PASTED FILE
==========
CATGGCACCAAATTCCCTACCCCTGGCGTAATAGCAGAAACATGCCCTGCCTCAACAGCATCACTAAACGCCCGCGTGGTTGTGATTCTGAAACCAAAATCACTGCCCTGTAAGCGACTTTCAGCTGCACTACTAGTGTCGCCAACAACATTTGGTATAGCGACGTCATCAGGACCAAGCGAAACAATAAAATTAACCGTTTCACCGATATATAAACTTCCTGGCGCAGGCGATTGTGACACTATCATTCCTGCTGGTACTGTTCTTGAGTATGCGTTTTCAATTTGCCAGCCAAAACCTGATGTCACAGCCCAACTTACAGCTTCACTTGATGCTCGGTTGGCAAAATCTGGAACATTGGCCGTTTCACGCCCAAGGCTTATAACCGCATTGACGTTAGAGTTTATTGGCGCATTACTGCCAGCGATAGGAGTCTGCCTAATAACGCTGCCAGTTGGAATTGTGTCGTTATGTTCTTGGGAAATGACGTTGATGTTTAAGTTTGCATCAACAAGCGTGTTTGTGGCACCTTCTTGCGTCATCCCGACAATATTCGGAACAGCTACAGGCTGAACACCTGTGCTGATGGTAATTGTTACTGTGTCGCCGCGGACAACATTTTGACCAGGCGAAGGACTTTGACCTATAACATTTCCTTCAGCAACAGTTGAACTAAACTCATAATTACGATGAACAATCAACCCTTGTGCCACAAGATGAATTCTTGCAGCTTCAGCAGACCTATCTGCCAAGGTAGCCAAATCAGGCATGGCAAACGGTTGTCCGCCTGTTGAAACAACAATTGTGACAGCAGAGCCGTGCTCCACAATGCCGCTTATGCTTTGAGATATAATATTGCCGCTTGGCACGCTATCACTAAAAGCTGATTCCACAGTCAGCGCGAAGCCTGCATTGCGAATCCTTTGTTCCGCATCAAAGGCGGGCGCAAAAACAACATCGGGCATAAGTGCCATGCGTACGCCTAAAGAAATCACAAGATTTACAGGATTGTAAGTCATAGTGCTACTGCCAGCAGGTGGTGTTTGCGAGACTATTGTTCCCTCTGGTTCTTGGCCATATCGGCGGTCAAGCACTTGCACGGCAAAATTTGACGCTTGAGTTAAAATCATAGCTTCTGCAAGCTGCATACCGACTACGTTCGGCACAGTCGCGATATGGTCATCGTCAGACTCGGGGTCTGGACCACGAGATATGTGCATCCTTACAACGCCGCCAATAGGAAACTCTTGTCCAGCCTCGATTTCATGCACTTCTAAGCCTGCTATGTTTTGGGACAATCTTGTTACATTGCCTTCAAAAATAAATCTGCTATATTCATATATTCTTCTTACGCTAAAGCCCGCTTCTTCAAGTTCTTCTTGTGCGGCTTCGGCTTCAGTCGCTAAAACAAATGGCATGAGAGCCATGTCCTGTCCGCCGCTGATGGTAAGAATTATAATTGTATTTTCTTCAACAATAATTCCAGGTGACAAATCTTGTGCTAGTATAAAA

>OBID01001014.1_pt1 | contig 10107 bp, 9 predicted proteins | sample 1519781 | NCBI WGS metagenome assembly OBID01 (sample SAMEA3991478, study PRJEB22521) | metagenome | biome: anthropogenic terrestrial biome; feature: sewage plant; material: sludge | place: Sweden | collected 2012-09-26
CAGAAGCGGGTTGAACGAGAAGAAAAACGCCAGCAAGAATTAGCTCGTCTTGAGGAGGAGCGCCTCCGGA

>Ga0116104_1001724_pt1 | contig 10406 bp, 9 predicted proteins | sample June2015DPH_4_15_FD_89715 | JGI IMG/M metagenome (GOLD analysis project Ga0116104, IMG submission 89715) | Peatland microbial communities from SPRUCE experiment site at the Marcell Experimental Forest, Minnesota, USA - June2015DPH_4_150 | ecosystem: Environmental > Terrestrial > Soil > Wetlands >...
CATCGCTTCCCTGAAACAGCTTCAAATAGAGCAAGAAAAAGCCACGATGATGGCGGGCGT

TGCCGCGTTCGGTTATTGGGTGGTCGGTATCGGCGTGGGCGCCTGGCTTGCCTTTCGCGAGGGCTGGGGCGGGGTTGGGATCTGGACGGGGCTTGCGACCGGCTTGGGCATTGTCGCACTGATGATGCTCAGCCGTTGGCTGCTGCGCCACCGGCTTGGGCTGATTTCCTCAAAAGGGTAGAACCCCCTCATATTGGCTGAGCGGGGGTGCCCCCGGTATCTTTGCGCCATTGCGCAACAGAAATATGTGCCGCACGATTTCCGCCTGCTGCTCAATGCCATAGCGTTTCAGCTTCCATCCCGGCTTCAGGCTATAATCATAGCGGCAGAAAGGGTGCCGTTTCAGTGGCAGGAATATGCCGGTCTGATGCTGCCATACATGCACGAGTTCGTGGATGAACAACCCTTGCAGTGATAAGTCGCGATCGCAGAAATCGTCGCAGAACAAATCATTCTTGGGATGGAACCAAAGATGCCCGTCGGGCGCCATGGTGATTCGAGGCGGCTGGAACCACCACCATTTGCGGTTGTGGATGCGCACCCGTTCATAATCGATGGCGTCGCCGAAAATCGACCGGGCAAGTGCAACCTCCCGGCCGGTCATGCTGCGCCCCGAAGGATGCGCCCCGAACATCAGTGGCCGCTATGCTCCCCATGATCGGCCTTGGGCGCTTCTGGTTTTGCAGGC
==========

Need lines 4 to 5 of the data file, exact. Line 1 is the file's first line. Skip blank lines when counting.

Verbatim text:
>Ga0116104_1001724_pt1 | contig 10406 bp, 9 predicted proteins | sample June2015DPH_4_15_FD_89715 | JGI IMG/M metagenome (GOLD analysis project Ga0116104, IMG submission 89715) | Peatland microbial communities from SPRUCE experiment site at the Marcell Experimental Forest, Minnesota, USA - June2015DPH_4_150 | ecosystem: Environmental > Terrestrial > Soil > Wetlands >...
CATCGCTTCCCTGAAACAGCTTCAAATAGAGCAAGAAAAAGCCACGATGATGGCGGGCGT